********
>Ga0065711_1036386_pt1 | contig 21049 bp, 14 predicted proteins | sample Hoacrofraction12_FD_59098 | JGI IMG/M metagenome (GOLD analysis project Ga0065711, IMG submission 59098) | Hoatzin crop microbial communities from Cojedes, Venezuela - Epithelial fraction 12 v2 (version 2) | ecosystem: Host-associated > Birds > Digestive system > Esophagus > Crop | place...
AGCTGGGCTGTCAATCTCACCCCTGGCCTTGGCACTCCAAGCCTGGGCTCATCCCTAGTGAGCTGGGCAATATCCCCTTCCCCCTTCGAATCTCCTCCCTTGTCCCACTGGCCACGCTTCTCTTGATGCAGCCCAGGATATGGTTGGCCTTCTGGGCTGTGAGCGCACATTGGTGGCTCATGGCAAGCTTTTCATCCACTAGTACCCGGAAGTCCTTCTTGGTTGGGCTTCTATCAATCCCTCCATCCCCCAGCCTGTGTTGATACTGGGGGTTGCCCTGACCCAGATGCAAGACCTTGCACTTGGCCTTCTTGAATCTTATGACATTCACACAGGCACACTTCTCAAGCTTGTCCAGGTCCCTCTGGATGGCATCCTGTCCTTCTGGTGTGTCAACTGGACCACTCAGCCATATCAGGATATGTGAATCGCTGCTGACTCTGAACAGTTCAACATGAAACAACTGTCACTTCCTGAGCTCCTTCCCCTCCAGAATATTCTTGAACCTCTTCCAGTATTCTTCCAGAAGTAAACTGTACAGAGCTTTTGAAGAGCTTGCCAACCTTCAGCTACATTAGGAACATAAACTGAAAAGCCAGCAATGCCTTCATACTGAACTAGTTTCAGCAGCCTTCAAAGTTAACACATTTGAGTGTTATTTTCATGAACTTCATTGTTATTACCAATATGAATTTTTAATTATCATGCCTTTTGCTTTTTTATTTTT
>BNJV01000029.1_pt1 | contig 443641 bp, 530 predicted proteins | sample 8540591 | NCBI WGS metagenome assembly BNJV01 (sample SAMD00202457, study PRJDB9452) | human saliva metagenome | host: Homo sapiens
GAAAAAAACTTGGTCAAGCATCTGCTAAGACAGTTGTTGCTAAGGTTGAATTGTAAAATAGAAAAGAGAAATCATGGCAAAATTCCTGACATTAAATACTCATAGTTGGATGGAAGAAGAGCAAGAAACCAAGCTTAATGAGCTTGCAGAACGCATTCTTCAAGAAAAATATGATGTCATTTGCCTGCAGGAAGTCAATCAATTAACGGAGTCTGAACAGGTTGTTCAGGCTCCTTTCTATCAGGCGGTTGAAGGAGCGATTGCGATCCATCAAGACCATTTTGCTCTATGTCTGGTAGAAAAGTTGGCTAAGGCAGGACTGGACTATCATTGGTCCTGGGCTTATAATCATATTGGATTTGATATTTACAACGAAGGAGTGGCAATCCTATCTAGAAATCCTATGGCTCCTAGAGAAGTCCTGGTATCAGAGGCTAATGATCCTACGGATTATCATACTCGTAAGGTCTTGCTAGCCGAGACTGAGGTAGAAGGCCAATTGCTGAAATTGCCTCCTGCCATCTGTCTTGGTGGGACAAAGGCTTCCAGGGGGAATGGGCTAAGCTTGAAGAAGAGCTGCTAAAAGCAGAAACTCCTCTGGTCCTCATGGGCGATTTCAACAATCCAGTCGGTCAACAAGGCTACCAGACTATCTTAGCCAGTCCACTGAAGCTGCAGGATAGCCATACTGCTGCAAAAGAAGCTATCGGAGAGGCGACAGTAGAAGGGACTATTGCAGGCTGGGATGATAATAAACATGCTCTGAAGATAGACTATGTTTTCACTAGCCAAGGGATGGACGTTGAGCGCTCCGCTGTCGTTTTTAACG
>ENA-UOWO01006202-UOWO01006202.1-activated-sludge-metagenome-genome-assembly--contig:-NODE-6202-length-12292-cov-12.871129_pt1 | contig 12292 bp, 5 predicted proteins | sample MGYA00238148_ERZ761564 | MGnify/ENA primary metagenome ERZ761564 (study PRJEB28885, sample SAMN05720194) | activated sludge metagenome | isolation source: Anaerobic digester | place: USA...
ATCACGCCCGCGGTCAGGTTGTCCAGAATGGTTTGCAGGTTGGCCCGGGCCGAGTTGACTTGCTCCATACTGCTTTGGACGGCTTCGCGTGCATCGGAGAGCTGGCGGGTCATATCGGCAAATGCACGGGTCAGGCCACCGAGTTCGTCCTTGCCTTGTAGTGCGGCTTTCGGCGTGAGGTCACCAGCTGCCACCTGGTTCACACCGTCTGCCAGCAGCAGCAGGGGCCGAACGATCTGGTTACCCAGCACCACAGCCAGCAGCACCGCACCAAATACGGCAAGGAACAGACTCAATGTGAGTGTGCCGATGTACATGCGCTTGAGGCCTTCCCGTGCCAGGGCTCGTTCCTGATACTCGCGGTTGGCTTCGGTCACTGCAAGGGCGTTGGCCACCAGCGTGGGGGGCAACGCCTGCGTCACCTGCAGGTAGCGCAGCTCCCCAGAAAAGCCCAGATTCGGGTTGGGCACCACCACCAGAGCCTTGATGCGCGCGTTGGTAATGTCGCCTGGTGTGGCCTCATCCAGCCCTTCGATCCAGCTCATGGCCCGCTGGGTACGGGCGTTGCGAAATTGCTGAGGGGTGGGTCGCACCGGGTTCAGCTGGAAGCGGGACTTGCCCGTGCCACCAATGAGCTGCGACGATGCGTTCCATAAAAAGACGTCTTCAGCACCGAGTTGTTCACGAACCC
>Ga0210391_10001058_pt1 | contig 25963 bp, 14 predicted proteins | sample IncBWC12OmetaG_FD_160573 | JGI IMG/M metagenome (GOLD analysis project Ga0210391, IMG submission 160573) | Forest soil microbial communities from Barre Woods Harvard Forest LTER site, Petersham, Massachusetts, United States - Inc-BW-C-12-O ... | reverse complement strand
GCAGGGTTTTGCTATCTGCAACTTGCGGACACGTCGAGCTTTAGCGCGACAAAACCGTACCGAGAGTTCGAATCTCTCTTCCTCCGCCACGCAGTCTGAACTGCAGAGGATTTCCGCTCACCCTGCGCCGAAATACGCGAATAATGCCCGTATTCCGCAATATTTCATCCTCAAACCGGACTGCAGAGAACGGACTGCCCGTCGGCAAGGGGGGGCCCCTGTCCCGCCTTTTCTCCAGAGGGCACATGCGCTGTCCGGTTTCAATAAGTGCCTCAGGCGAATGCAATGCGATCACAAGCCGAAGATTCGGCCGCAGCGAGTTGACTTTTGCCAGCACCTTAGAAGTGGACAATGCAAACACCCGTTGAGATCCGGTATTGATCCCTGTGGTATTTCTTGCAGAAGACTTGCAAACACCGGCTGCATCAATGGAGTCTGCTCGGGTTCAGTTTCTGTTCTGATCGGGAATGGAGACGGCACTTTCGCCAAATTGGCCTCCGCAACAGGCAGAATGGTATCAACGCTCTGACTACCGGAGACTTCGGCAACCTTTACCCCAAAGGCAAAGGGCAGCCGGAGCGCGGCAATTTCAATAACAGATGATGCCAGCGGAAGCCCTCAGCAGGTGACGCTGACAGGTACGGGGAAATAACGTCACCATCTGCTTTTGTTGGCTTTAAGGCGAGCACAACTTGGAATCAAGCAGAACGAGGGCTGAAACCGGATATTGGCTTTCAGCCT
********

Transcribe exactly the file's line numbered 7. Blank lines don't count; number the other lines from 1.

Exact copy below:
>Ga0210391_10001058_pt1 | contig 25963 bp, 14 predicted proteins | sample IncBWC12OmetaG_FD_160573 | JGI IMG/M metagenome (GOLD analysis project Ga0210391, IMG submission 160573) | Forest soil microbial communities from Barre Woods Harvard Forest LTER site, Petersham, Massachusetts, United States - Inc-BW-C-12-O ... | reverse complement strand